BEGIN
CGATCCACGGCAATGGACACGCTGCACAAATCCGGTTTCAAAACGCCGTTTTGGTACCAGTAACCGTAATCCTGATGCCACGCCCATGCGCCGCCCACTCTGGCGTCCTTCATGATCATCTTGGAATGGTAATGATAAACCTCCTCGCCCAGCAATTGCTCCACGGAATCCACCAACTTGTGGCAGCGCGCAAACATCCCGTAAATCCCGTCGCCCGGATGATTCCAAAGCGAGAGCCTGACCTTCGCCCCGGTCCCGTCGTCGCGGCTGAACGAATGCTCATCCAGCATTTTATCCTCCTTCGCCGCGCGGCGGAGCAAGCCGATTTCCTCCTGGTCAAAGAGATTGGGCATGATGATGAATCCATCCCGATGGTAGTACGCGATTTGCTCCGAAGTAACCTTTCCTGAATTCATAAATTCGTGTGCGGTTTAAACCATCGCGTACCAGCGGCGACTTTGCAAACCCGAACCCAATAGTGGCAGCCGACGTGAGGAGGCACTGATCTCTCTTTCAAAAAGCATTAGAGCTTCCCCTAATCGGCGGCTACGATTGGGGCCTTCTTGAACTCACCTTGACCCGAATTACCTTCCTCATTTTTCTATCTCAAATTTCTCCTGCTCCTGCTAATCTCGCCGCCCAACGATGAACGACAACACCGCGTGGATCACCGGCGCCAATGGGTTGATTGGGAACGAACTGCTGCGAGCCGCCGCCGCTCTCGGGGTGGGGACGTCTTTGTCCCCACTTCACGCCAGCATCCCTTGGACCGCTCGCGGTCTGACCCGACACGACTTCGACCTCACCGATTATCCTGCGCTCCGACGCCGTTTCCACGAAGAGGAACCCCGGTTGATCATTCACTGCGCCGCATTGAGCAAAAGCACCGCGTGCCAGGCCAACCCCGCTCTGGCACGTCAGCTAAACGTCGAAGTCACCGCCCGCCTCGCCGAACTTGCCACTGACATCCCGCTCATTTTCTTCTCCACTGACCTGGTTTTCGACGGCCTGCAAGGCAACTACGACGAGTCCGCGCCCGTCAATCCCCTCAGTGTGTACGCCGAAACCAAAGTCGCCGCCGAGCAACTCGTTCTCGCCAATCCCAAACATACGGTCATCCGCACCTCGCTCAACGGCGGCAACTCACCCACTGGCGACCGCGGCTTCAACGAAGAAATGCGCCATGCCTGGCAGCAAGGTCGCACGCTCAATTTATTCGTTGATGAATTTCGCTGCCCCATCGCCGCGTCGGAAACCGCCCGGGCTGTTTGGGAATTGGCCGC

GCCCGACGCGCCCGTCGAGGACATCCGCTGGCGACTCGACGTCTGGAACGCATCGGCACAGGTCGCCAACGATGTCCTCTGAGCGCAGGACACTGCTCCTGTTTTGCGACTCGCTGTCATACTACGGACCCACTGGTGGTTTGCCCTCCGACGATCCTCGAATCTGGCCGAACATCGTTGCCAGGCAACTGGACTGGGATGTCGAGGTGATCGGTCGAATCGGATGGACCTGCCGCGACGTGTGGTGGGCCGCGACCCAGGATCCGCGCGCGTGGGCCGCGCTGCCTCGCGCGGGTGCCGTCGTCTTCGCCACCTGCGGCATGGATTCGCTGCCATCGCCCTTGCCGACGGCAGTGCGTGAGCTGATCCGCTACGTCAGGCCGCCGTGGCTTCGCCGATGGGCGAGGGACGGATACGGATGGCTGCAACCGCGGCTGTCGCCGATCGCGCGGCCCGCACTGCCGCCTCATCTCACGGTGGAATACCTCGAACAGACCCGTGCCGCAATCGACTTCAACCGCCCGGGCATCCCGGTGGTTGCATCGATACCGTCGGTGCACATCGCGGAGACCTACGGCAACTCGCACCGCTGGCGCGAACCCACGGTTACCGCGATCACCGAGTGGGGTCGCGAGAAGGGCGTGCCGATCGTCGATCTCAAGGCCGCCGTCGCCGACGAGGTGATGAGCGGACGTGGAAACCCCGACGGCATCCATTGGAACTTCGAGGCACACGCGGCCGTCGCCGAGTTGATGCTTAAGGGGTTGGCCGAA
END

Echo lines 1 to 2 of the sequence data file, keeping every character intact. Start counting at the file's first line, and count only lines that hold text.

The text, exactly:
CGATCCACGGCAATGGACACGCTGCACAAATCCGGTTTCAAAACGCCGTTTTGGTACCAGTAACCGTAATCCTGATGCCACGCCCATGCGCCGCCCACTCTGGCGTCCTTCATGATCATCTTGGAATGGTAATGATAAACCTCCTCGCCCAGCAATTGCTCCACGGAATCCACCAACTTGTGGCAGCGCGCAAACATCCCGTAAATCCCGTCGCCCGGATGATTCCAAAGCGAGAGCCTGACCTTCGCCCCGGTCCCGTCGTCGCGGCTGAACGAATGCTCATCCAGCATTTTATCCTCCTTCGCCGCGCGGCGGAGCAAGCCGATTTCCTCCTGGTCAAAGAGATTGGGCATGATGATGAATCCATCCCGATGGTAGTACGCGATTTGCTCCGAAGTAACCTTTCCTGAATTCATAAATTCGTGTGCGGTTTAAACCATCGCGTACCAGCGGCGACTTTGCAAACCCGAACCCAATAGTGGCAGCCGACGTGAGGAGGCACTGATCTCTCTTTCAAAAAGCATTAGAGCTTCCCCTAATCGGCGGCTACGATTGGGGCCTTCTTGAACTCACCTTGACCCGAATTACCTTCCTCATTTTTCTATCTCAAATTTCTCCTGCTCCTGCTAATCTCGCCGCCCAACGATGAACGACAACACCGCGTGGATCACCGGCGCCAATGGGTTGATTGGGAACGAACTGCTGCGAGCCGCCGCCGCTCTCGGGGTGGGGACGTCTTTGTCCCCACTTCACGCCAGCATCCCTTGGACCGCTCGCGGTCTGACCCGACACGACTTCGACCTCACCGATTATCCTGCGCTCCGACGCCGTTTCCACGAAGAGGAACCCCGGTTGATCATTCACTGCGCCGCATTGAGCAAAAGCACCGCGTGCCAGGCCAACCCCGCTCTGGCACGTCAGCTAAACGTCGAAGTCACCGCCCGCCTCGCCGAACTTGCCACTGACATCCCGCTCATTTTCTTCTCCACTGACCTGGTTTTCGACGGCCTGCAAGGCAACTACGACGAGTCCGCGCCCGTCAATCCCCTCAGTGTGTACGCCGAAACCAAAGTCGCCGCCGAGCAACTCGTTCTCGCCAATCCCAAACATACGGTCATCCGCACCTCGCTCAACGGCGGCAACTCACCCACTGGCGACCGCGGCTTCAACGAAGAAATGCGCCATGCCTGGCAGCAAGGTCGCACGCTCAATTTATTCGTTGATGAATTTCGCTGCCCCATCGCCGCGTCGGAAACCGCCCGGGCTGTTTGGGAATTGGCCGC

GCCCGACGCGCCCGTCGAGGACATCCGCTGGCGACTCGACGTCTGGAACGCATCGGCACAGGTCGCCAACGATGTCCTCTGAGCGCAGGACACTGCTCCTGTTTTGCGACTCGCTGTCATACTACGGACCCACTGGTGGTTTGCCCTCCGACGATCCTCGAATCTGGCCGAACATCGTTGCCAGGCAACTGGACTGGGATGTCGAGGTGATCGGTCGAATCGGATGGACCTGCCGCGACGTGTGGTGGGCCGCGACCCAGGATCCGCGCGCGTGGGCCGCGCTGCCTCGCGCGGGTGCCGTCGTCTTCGCCACCTGCGGCATGGATTCGCTGCCATCGCCCTTGCCGACGGCAGTGCGTGAGCTGATCCGCTACGTCAGGCCGCCGTGGCTTCGCCGATGGGCGAGGGACGGATACGGATGGCTGCAACCGCGGCTGTCGCCGATCGCGCGGCCCGCACTGCCGCCTCATCTCACGGTGGAATACCTCGAACAGACCCGTGCCGCAATCGACTTCAACCGCCCGGGCATCCCGGTGGTTGCATCGATACCGTCGGTGCACATCGCGGAGACCTACGGCAACTCGCACCGCTGGCGCGAACCCACGGTTACCGCGATCACCGAGTGGGGTCGCGAGAAGGGCGTGCCGATCGTCGATCTCAAGGCCGCCGTCGCCGACGAGGTGATGAGCGGACGTGGAAACCCCGACGGCATCCATTGGAACTTCGAGGCACACGCGGCCGTCGCCGAGTTGATGCTTAAGGGGTTGGCCGAA